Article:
Do note that using a service program, any Insight could be invoked in the background. This service program allows auto pressing of any needed Button in the requested insight. Thus, the Toolbar-function mechanism could be operated in the background as well. Needless to say, that the log will be saved in SAP-standard application log (T-code SLG1) for further use.

However, the ability to ‘code once and use many’ was only the first move in this Checkmate in three steps to code waste. 

The 2nd step in turning code into infrastructure was by manifesting any Toolbar-function as a baseline by itself. Namely, now the button itself could be presented as an Insight Creation. As soon as InsightSAP was pointed at a given Toolbar-function, it turned it into a whiteboard for mass & quick change. Each of the Toolbar-function fields is displayed as an input field, allowing business end-users to key in the relevant data in rows and columns. When the filled-records are selected and the button is pressed, the functionality is invoked yielding the desired mass change. 

Whiteboard based on Toolbar-function that changes Purchase Orders’ delivery date

From my experience, this functionality was heavily demanded by the Business everywhere yet, the high cost of implementing it per each given usage, made it impossible up until now.

Look around, the world has changed. Any SaaS application offers its users to mass upload their data using a straight forward protocol. The user is asked to upload an Excel (or sometimes CSV) file with the data. In case the user does not know the requested file structure, she is offered to download a sample file in which the data could be typed or copied. As soon as the filled file is uploaded, pressing the ‘Button’, will perform the functionality. Google offers mass upload of email-users this way, Zoho allows mass upload of Leads this way, and any online booking application enables its users to mass upload customers this way. This is how the modern world operates these days. Hence, why SAP should be any different.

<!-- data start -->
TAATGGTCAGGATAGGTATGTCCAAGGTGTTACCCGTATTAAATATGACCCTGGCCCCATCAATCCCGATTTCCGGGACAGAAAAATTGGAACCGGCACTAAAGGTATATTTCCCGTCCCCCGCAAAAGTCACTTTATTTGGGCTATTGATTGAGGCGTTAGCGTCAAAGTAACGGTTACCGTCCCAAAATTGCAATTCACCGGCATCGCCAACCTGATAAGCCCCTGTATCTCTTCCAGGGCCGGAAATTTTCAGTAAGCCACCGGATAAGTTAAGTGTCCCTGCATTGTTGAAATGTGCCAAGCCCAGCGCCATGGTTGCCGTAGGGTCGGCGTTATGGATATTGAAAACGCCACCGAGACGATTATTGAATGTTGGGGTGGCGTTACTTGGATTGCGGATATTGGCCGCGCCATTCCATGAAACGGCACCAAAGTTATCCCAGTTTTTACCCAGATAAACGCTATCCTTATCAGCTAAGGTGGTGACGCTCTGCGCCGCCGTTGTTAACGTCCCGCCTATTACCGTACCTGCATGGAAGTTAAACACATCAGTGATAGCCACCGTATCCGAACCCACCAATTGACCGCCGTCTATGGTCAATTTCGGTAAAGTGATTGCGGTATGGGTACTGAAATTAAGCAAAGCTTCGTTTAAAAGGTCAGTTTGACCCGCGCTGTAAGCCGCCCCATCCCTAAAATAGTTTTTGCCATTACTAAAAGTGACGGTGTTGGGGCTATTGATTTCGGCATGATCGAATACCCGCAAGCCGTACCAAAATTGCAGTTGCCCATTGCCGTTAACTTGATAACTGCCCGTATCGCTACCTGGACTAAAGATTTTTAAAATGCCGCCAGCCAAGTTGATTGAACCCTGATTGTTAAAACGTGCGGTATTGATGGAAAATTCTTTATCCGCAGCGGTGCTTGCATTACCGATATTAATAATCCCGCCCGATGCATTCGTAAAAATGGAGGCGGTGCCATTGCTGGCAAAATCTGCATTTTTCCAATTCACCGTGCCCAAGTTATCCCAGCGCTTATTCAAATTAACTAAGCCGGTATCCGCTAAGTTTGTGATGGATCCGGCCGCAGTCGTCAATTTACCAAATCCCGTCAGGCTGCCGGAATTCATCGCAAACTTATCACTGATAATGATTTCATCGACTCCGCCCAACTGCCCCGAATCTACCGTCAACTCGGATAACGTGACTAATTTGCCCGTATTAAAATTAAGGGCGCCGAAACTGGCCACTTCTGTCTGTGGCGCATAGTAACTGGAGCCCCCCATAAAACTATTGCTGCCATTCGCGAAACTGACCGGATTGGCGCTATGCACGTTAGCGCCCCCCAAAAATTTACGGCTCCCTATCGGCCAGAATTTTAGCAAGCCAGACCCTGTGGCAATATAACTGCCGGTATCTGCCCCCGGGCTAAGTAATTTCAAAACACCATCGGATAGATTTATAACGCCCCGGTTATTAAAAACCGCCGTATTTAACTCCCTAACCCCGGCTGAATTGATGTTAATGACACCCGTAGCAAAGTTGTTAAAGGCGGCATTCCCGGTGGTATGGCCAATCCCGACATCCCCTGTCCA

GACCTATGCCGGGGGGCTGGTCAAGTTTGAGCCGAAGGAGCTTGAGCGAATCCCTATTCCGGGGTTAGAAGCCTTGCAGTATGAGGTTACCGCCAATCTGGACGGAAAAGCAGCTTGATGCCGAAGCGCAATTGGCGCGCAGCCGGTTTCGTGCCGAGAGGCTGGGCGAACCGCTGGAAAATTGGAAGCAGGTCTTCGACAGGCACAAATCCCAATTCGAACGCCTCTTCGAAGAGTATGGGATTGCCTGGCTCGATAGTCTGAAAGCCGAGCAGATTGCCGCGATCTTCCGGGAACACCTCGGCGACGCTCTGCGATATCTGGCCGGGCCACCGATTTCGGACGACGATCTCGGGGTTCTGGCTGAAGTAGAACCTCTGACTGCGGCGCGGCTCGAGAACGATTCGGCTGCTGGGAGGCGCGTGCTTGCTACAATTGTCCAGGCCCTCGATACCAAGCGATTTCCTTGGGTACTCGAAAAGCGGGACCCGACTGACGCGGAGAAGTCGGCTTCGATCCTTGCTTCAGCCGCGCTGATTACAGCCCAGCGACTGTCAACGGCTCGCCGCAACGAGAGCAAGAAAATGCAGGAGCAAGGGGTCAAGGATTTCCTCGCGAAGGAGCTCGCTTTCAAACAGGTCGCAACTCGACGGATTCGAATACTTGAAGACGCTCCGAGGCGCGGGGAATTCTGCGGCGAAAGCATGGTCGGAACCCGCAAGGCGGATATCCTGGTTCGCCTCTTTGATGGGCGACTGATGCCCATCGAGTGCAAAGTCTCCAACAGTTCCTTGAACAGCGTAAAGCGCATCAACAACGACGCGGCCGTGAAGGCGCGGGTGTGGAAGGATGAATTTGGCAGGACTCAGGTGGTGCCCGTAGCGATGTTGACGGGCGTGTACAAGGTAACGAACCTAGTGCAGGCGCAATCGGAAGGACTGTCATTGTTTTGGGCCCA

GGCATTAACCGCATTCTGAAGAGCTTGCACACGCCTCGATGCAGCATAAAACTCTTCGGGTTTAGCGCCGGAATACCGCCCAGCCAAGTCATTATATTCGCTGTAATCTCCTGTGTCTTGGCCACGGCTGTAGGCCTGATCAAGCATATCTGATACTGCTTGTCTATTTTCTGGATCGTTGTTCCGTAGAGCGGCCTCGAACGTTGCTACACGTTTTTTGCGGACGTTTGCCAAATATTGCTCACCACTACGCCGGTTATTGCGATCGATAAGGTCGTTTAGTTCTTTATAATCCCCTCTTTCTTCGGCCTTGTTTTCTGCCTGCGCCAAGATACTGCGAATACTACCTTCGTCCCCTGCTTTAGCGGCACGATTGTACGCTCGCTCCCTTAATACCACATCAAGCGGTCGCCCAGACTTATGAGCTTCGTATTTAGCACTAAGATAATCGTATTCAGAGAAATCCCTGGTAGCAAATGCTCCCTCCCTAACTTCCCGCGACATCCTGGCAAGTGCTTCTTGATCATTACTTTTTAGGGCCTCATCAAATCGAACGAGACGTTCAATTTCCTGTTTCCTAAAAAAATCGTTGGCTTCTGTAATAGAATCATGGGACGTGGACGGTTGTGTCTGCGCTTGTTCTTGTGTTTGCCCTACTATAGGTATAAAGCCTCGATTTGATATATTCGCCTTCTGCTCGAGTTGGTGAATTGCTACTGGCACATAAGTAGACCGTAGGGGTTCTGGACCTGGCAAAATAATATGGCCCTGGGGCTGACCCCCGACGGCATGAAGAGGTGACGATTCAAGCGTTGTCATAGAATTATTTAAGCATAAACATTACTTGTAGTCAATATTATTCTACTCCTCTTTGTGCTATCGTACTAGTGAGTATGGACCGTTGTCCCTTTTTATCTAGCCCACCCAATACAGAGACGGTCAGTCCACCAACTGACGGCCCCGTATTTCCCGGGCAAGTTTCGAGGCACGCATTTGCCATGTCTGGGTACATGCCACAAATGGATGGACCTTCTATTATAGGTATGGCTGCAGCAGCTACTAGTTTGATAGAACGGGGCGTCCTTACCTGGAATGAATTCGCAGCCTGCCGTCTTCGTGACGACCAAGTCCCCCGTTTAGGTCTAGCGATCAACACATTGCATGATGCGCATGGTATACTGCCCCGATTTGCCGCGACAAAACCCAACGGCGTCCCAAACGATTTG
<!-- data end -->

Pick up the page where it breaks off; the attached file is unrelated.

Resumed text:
This brings us to the 3rd step in code reusing. Again, the same Toolbar-function could now be used to upload data from an Excel (or CSV) file. The file should use a header line with the fields (and their order) in the way the Toolbar-function was defined. Yet, one can always press the button ‘Download Sample’, to get the expected file structure. Typing or copying the needed information into that file and pressing the ‘Import’ button, will upload the file content into SAP. Now, using the known drill of selecting the needed records and pressing the Toolbar-function button and voilà- the needed functionality is invoked 

Sample fileFilled-in file
Excel file imported

Hopefully, by now the point that Toolbar functions represent common functionality that could be shared by many processes was well founded. We, now, would like to stress the point that the same (give or take) Toolbar functions could serve different organizations. 

As the stream of customers’ requests for specific Toolbar functions flowing in grew up, patterns started to emerge. It looks as if many organizations need to mass update Purchase Orders’ payment terms. Many organizations need to create invoices out of Excel files and many organizations need to convert Plan orders into Purchase Requisitions. In that case, why should every organization build its own set of Toolbar-functions?

Last but not least, in our quest for code reuse, we introduced the Out-of-the-Box content. A set of ready-made processes and Toolbar functions that could be downloaded by our customers. Indeed, in many cases the delivered Toolbar-function does not fit 100% exactly to the needs of the organization, yet it serves as a great starting point. In addition, the list of provided Toolbar-function (which grows rapidly) gives functional experts many ideas to automate processes they did not think of. 

SAP, a software company that has invented the ERP space, was founded in 1972 with the catchphrase: “the company in the business of helping businesses”. Apart from SAP itself, companies running SAP are not software companies investing in the ERP domain. Moreover, companies running SAP on-boarded SAP in the first place, to be able to concentrate on their core businesses – software projects are not their forte. Thus, companies running SAP should minimize the code developed internally, let alone coding the same functionality over and over again. InsightSAP is a platform that was invented exactly to achieve this goal- Reuse, reuse, reuse. Toolbar-function is yet another major step in that journey.